Researchers devise encryption key approach that cannot be cloned, reverse-engineered.
By A'ndrea Elyse Messer
Data breaches, hacked systems and hostage malware are frequently topics of evening news casts — including stories of department store, hospital, government and bank data leaking into unsavory hands — but now a team of engineers has an encryption key approach that is unclonable and not reverse-engineerable, protecting information even as computers become faster and nimbler.
"Currently, encryption is done with mathematical algorithms that are called one-way functions," said Saptarshi Das, assistant professor of engineering science and mechanics, Penn State. "These are easy to create in one direction, but very difficult to do in the opposite direction."
An example of this is multiplying two prime numbers. Assuming the original numbers are very large, reverse engineering from the result becomes very time and computer-resource heavy.
"However, now that computers are becoming more powerful and quantum computing is on the horizon, using encryption that relies on its effectiveness because it is monumentally time consuming to decrypt won't fly anymore," Das said.
Only truly random encryption keys are unclonable and not capable of being reverse-engineered because there is no pattern or formula in the process. Even so-called random number generators are really pseudo-random number generators.
"We need to go back to nature and identify real random things," said Das. "Because there is no mathematical basis for many biological processes, no computer can unravel them."
The researchers, who also included Akhil Dodda, graduate student in engineering science and mechanics; Akshay Wali, graduate student in electrical engineering; and Yang Wu, postdoctoral fellow in engineering science and mechanics, looked at human T cells. They photographed a random, 2-dimensional array of T cells in solution and then digitized the image by creating pixels on the image and making the T cell pixels "ones" and the empty spaces "zeros."
"We need something secure, and biological species-encrypted security systems will keep our data safe and secure everywhere and anytime."
— Akshay Wali, graduate student in electrical engineering and research team member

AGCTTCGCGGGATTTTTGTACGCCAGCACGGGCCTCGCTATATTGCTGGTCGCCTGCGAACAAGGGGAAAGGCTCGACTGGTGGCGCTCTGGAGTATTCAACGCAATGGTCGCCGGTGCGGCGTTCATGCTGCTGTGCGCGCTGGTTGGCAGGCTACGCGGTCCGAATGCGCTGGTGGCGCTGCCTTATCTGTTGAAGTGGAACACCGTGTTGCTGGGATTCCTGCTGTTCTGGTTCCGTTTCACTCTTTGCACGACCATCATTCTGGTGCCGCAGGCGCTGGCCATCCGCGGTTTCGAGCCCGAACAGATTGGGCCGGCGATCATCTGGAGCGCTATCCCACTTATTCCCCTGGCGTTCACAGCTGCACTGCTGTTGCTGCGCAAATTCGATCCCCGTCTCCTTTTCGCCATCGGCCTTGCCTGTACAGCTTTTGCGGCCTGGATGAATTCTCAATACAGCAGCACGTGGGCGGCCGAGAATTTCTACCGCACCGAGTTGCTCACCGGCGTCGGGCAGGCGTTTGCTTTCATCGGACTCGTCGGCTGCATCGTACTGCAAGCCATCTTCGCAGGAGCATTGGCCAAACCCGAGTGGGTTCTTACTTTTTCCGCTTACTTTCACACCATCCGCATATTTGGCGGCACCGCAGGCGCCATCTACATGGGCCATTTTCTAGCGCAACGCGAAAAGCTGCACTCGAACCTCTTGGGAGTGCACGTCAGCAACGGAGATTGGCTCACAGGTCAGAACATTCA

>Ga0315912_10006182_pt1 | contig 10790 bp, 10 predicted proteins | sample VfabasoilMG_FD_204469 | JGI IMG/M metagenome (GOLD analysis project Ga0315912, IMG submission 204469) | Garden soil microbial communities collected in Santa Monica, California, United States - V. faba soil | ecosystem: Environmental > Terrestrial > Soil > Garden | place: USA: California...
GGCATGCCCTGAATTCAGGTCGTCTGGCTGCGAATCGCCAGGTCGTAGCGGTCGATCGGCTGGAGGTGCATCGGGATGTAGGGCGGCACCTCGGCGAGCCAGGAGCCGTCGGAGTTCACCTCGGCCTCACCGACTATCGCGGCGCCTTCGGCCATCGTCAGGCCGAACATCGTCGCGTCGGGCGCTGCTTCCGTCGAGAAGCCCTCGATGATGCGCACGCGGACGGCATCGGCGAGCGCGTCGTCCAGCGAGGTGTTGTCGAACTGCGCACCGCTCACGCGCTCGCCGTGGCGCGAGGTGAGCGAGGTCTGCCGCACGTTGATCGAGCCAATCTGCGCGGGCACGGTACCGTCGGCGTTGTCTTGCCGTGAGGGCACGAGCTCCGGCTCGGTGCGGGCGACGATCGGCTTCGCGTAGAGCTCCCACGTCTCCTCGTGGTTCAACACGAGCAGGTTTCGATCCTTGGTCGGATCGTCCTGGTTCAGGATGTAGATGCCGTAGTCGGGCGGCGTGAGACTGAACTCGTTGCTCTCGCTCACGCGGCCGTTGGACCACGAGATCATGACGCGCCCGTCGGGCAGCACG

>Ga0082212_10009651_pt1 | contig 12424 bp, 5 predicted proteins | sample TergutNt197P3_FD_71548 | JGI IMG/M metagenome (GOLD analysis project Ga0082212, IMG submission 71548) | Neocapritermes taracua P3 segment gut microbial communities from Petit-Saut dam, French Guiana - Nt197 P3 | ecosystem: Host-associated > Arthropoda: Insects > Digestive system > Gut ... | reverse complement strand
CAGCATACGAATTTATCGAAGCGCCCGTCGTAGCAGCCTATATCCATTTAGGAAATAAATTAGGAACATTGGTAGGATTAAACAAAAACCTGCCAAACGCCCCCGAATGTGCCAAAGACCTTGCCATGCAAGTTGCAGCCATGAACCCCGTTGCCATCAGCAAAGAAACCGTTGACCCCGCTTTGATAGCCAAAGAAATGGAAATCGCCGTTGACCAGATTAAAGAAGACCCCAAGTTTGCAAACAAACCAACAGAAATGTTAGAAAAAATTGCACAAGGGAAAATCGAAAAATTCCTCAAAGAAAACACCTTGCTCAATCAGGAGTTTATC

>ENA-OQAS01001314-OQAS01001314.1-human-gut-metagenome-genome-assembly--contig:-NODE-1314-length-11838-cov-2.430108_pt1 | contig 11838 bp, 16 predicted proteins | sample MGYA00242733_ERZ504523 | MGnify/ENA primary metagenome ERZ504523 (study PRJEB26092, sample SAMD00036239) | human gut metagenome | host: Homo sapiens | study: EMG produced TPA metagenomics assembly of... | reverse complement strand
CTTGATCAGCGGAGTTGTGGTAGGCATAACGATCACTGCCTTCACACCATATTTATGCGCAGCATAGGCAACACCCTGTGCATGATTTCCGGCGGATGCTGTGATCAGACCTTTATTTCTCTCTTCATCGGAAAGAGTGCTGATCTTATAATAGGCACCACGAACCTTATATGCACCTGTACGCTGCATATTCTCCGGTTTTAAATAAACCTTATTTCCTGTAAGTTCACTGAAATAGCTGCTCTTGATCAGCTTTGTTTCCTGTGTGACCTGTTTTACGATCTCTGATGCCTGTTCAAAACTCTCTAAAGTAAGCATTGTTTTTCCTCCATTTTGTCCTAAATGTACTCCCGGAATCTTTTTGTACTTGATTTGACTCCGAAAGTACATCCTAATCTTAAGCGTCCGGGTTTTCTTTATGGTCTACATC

"When we started there were a few papers out using nanomaterials," said Dodda. "However, they weather (nanomaterials) out of the material and are stationary."
Living cells, regardless of the type, can be kept around for a long time and because they move constantly, can be photographed repeatedly to create new encryption keys.
"We need a lot of keys because the population of the world is 7 billion," said Das. "Each person will generate a megabyte of data every second by 2020."
Besides encryption keys for personal computers, the keys are also needed for medical, financial and business data, and much more. If something is hacked or malfunctions, this method would also allow rapid replacement of the encryption key.
"It is very difficult to reverse-engineer these systems," said Dodda. "Not being able to reverse-engineer these keys is an area of strength."
The researchers are currently using 2,000 T cells per encryption key. The team reports in a recent issue of Advanced Theory and Simulation that even if someone knows the key generation mechanism, including cell type, cell density, key generation rate and key sampling instance, it is impossible for anyone to breach the system. It is simply not possible from that information to bust the encryption.
"We need something secure, and biological species-encrypted security systems will keep our data safe and secure everywhere and anytime," said Wali.
Other Penn State researchers working on this project include Andrew Pannone, undergraduate in engineering science and mechanics; Sahin Kaya Ozdemir, associate professor of engineering science and mechanics; and Ibrahim Ozbolat, associate professor of engineering science and mechanics.
Also working on the project were Arnab Raha, Microarchitecture Research Laboratory, Intel Labs; and Likhith Kumar Reddy, undergraduate at Amrita Vishwa Vidyapeetham, Kerala, India, who was an undergraduate researcher at Penn State.
The researchers have applied for a provisional patent on this work.